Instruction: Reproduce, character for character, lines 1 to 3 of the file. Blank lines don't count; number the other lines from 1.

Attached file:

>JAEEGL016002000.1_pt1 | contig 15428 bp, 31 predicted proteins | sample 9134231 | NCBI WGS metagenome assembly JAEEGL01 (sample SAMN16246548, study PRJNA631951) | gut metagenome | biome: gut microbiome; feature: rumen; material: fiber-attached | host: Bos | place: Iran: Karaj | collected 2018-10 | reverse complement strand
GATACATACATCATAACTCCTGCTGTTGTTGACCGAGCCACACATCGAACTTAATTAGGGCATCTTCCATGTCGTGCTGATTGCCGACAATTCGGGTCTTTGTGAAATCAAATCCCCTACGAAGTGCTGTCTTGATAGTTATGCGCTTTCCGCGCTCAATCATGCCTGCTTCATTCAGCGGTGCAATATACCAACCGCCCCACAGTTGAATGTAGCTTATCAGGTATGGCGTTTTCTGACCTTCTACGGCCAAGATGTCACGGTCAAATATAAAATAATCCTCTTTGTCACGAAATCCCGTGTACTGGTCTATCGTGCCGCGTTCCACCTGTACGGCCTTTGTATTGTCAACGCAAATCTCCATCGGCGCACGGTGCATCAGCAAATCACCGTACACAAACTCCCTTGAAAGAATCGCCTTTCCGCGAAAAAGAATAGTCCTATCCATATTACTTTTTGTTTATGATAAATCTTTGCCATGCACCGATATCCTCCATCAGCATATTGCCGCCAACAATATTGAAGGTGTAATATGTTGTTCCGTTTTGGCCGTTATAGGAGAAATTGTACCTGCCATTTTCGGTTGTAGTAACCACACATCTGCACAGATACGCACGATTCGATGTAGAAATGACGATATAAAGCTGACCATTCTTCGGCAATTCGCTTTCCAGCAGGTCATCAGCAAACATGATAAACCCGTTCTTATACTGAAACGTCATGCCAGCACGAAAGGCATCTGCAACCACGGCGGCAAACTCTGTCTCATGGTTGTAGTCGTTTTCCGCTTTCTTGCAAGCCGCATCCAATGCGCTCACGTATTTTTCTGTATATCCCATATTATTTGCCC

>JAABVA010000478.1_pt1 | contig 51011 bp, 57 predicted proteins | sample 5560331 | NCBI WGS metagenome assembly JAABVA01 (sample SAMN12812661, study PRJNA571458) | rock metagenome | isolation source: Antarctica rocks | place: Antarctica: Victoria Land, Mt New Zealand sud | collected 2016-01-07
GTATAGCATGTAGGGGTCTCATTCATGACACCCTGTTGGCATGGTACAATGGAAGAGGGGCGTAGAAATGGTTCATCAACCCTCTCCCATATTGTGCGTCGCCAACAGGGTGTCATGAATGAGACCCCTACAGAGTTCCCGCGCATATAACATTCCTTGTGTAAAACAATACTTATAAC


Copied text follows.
>JAEEGL016002000.1_pt1 | contig 15428 bp, 31 predicted proteins | sample 9134231 | NCBI WGS metagenome assembly JAEEGL01 (sample SAMN16246548, study PRJNA631951) | gut metagenome | biome: gut microbiome; feature: rumen; material: fiber-attached | host: Bos | place: Iran: Karaj | collected 2018-10 | reverse complement strand
GATACATACATCATAACTCCTGCTGTTGTTGACCGAGCCACACATCGAACTTAATTAGGGCATCTTCCATGTCGTGCTGATTGCCGACAATTCGGGTCTTTGTGAAATCAAATCCCCTACGAAGTGCTGTCTTGATAGTTATGCGCTTTCCGCGCTCAATCATGCCTGCTTCATTCAGCGGTGCAATATACCAACCGCCCCACAGTTGAATGTAGCTTATCAGGTATGGCGTTTTCTGACCTTCTACGGCCAAGATGTCACGGTCAAATATAAAATAATCCTCTTTGTCACGAAATCCCGTGTACTGGTCTATCGTGCCGCGTTCCACCTGTACGGCCTTTGTATTGTCAACGCAAATCTCCATCGGCGCACGGTGCATCAGCAAATCACCGTACACAAACTCCCTTGAAAGAATCGCCTTTCCGCGAAAAAGAATAGTCCTATCCATATTACTTTTTGTTTATGATAAATCTTTGCCATGCACCGATATCCTCCATCAGCATATTGCCGCCAACAATATTGAAGGTGTAATATGTTGTTCCGTTTTGGCCGTTATAGGAGAAATTGTACCTGCCATTTTCGGTTGTAGTAACCACACATCTGCACAGATACGCACGATTCGATGTAGAAATGACGATATAAAGCTGACCATTCTTCGGCAATTCGCTTTCCAGCAGGTCATCAGCAAACATGATAAACCCGTTCTTATACTGAAACGTCATGCCAGCACGAAAGGCATCTGCAACCACGGCGGCAAACTCTGTCTCATGGTTGTAGTCGTTTTCCGCTTTCTTGCAAGCCGCATCCAATGCGCTCACGTATTTTTCTGTATATCCCATATTATTTGCCC

>JAABVA010000478.1_pt1 | contig 51011 bp, 57 predicted proteins | sample 5560331 | NCBI WGS metagenome assembly JAABVA01 (sample SAMN12812661, study PRJNA571458) | rock metagenome | isolation source: Antarctica rocks | place: Antarctica: Victoria Land, Mt New Zealand sud | collected 2016-01-07